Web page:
It is essential that the Government seek to broaden out the pool of people working on policy areas if the UK isn’t to stagnate over the next few years whilst the Brexit negotiations are proceeding. In the matter of the old-age dependency ratio, a means has to be found to get the life and pensions sector involved in devising more solutions to the issues of retirement. They are the experts and are extremely capable of coming up with innovative solutions to the problem.
Combining them with a non-partisan all-party committee would help to ensure that there would be less focus on politics and more on the type of long-term strategic policy that is so urgently required. There are many areas that are key to solving the issue and yet are so politically explosive that they would be better dealt with in a more expert and less partisan arena.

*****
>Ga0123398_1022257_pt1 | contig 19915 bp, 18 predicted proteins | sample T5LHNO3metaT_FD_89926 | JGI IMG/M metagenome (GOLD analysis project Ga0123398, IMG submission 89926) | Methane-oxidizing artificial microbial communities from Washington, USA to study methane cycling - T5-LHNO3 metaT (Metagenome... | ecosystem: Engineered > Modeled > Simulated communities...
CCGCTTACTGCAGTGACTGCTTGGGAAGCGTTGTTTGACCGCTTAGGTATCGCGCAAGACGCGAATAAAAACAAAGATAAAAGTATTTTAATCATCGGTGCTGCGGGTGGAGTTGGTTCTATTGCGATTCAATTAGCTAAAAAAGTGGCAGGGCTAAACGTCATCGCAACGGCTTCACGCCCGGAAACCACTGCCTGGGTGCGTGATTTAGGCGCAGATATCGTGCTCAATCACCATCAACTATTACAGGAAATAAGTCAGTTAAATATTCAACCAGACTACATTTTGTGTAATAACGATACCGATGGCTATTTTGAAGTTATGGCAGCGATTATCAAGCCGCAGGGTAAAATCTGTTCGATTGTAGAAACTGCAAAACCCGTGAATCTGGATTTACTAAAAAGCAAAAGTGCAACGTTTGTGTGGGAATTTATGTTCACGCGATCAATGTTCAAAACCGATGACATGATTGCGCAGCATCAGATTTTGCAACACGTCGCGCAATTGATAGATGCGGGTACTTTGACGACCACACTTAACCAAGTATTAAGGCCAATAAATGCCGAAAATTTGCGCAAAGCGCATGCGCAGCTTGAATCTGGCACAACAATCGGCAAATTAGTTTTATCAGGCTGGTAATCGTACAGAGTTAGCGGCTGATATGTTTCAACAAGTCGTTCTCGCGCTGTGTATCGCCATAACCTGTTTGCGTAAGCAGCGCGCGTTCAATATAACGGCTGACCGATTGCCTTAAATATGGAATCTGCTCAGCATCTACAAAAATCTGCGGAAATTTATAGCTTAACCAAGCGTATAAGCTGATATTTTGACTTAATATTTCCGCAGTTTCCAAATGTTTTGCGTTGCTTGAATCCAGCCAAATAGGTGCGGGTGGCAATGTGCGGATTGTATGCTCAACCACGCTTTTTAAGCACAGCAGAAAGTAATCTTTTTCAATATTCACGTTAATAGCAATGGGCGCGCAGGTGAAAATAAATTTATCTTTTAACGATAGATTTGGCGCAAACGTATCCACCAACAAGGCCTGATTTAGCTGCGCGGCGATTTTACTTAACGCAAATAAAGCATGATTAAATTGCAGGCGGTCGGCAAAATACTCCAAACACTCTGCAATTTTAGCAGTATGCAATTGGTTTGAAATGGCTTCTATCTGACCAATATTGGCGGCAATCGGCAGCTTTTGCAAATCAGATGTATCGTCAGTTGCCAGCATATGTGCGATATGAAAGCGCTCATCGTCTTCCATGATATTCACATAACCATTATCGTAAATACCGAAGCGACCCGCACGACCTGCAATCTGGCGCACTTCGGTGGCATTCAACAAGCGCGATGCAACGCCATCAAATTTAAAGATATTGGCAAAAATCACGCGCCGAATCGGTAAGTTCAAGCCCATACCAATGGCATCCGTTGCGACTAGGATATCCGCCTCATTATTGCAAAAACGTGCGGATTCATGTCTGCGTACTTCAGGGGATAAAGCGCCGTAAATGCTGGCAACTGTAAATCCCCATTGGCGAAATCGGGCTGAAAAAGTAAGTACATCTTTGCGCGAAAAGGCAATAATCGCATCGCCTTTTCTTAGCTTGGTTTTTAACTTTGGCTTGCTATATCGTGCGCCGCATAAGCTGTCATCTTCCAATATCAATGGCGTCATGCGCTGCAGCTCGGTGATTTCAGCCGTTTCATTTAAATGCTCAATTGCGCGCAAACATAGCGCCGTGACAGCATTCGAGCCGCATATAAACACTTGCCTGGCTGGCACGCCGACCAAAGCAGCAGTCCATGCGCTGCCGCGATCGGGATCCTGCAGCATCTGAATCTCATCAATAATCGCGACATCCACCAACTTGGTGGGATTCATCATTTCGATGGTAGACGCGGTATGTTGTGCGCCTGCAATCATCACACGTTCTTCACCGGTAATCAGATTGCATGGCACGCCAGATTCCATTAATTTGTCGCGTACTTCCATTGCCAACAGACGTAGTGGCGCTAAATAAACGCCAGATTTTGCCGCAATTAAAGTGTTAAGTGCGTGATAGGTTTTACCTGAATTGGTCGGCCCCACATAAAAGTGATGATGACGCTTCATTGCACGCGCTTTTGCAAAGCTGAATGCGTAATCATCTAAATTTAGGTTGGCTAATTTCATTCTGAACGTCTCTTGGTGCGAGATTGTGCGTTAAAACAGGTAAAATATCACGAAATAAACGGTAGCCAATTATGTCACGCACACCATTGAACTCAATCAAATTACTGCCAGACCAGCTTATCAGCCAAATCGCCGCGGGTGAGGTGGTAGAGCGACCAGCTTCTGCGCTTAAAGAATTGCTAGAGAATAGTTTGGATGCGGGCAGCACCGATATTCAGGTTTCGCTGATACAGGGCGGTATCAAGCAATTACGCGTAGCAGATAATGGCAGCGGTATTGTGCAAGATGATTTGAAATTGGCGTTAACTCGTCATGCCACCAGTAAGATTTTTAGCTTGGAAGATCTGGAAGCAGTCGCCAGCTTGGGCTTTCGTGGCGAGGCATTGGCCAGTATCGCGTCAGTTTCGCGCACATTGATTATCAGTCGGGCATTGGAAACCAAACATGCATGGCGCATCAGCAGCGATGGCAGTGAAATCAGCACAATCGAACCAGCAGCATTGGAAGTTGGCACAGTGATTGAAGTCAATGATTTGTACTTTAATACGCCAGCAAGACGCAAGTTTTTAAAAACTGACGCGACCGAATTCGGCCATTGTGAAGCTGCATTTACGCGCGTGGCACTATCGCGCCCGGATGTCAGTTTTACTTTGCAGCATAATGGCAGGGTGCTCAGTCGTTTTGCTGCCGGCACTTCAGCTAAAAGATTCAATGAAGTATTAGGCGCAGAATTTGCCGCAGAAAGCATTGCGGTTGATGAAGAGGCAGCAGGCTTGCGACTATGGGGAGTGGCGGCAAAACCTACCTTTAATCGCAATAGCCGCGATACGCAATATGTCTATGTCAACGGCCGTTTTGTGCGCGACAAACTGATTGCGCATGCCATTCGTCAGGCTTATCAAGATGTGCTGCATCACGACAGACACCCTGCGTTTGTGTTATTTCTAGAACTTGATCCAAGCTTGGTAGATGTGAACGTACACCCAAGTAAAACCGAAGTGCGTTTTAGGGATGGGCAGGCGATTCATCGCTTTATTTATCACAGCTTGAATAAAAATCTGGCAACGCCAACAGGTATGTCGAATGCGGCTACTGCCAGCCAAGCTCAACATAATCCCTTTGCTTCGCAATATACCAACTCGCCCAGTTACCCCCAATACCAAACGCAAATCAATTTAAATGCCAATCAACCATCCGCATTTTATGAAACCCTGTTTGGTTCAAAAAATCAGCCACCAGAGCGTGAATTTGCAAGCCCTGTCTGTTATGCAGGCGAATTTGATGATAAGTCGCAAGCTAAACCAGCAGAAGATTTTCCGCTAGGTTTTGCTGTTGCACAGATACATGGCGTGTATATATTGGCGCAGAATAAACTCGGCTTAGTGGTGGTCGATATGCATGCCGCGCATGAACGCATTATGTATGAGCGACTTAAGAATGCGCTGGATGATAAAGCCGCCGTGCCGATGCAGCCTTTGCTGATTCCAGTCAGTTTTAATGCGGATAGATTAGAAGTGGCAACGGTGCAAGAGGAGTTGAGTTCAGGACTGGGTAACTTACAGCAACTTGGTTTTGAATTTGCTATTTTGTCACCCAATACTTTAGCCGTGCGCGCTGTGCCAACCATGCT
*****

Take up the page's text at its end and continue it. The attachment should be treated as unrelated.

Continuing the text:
Tapping assets for Long Term Care
For instance, the main asset held by the majority of elderly people is their home. Despite constant attempts to, no government has yet come up with a satisfactory way to tap into this asset to fund the on-going health care issues of old age. And yet trying to find a solution whilst essentially ring-fencing this huge proportion of the nation’s wealth is a fool’s errand.
Therefore, some form of equity release must be seen, as part of the overall package as the primary point of earning is to provide for you and as long as one can do that, then it is hard to justify why existing taxpayers should do so. Whilst there were few older people and plenty of workers it was possible to fudge this reality but the consequences of ever-growing longevity means that the issue has to be faced before it gets completely out of control.